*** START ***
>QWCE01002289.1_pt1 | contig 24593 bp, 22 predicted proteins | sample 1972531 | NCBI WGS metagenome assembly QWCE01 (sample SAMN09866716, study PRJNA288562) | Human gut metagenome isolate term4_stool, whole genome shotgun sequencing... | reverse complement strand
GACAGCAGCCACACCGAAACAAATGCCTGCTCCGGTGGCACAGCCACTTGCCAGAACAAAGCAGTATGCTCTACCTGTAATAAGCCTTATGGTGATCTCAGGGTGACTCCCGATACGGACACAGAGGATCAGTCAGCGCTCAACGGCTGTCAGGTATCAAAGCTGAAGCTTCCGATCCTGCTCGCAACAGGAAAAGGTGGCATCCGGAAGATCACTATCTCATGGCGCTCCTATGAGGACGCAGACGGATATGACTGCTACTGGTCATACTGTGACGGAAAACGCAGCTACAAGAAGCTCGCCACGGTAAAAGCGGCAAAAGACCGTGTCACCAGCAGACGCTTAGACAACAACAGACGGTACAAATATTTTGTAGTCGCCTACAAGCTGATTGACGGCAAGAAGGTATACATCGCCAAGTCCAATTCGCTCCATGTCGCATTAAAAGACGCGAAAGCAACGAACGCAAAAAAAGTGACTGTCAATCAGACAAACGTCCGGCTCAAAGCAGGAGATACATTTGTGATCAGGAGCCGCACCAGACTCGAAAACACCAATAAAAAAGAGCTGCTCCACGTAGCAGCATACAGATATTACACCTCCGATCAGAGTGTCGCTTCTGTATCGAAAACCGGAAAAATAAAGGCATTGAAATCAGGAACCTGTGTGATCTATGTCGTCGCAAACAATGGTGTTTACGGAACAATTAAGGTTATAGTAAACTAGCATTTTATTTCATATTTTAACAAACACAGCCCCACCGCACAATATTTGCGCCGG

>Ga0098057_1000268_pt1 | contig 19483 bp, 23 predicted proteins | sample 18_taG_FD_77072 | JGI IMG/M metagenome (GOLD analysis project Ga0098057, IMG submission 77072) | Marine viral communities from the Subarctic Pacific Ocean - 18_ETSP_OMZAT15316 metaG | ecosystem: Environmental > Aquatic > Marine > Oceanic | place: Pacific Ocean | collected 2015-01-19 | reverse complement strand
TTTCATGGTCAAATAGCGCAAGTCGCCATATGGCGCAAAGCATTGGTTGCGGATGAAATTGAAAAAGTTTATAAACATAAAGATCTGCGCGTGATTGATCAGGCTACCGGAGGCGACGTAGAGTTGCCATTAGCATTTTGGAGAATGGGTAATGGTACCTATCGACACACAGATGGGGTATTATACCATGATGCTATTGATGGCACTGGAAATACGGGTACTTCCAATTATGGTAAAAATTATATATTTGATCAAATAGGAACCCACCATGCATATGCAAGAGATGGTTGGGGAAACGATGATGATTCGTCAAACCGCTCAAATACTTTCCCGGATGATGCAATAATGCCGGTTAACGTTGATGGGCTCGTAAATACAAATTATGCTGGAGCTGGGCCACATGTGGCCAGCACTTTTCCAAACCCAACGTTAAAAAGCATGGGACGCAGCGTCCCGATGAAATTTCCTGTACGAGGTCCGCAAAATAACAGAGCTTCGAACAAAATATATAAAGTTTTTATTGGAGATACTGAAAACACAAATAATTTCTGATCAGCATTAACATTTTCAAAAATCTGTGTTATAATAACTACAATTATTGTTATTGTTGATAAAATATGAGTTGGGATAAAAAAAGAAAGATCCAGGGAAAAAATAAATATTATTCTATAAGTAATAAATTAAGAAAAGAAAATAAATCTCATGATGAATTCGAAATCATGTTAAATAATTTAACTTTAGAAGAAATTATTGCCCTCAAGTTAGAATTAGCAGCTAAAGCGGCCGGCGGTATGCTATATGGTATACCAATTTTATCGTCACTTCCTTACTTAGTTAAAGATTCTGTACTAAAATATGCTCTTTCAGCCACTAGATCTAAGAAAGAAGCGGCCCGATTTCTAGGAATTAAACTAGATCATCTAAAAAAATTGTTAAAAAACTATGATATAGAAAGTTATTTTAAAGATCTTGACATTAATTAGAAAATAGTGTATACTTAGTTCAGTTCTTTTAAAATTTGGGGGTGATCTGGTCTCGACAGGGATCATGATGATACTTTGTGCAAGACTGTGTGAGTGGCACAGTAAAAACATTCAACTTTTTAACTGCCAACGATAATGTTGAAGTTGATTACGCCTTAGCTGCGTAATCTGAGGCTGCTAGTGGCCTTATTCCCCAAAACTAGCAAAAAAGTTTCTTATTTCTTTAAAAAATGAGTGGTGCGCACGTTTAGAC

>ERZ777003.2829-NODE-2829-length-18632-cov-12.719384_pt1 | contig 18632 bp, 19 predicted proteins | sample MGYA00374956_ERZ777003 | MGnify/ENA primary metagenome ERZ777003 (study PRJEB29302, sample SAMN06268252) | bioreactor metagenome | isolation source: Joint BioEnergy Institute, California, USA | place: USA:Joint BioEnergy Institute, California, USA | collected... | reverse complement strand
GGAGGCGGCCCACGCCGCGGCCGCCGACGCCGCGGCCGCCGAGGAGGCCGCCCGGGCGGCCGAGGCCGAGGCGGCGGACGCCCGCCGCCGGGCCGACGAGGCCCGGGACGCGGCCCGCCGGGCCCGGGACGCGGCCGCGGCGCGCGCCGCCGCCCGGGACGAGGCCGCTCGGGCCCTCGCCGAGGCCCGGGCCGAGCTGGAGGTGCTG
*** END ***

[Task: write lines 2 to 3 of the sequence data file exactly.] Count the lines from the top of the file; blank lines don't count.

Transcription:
GACAGCAGCCACACCGAAACAAATGCCTGCTCCGGTGGCACAGCCACTTGCCAGAACAAAGCAGTATGCTCTACCTGTAATAAGCCTTATGGTGATCTCAGGGTGACTCCCGATACGGACACAGAGGATCAGTCAGCGCTCAACGGCTGTCAGGTATCAAAGCTGAAGCTTCCGATCCTGCTCGCAACAGGAAAAGGTGGCATCCGGAAGATCACTATCTCATGGCGCTCCTATGAGGACGCAGACGGATATGACTGCTACTGGTCATACTGTGACGGAAAACGCAGCTACAAGAAGCTCGCCACGGTAAAAGCGGCAAAAGACCGTGTCACCAGCAGACGCTTAGACAACAACAGACGGTACAAATATTTTGTAGTCGCCTACAAGCTGATTGACGGCAAGAAGGTATACATCGCCAAGTCCAATTCGCTCCATGTCGCATTAAAAGACGCGAAAGCAACGAACGCAAAAAAAGTGACTGTCAATCAGACAAACGTCCGGCTCAAAGCAGGAGATACATTTGTGATCAGGAGCCGCACCAGACTCGAAAACACCAATAAAAAAGAGCTGCTCCACGTAGCAGCATACAGATATTACACCTCCGATCAGAGTGTCGCTTCTGTATCGAAAACCGGAAAAATAAAGGCATTGAAATCAGGAACCTGTGTGATCTATGTCGTCGCAAACAATGGTGTTTACGGAACAATTAAGGTTATAGTAAACTAGCATTTTATTTCATATTTTAACAAACACAGCCCCACCGCACAATATTTGCGCCGG

>Ga0098057_1000268_pt1 | contig 19483 bp, 23 predicted proteins | sample 18_taG_FD_77072 | JGI IMG/M metagenome (GOLD analysis project Ga0098057, IMG submission 77072) | Marine viral communities from the Subarctic Pacific Ocean - 18_ETSP_OMZAT15316 metaG | ecosystem: Environmental > Aquatic > Marine > Oceanic | place: Pacific Ocean | collected 2015-01-19 | reverse complement strand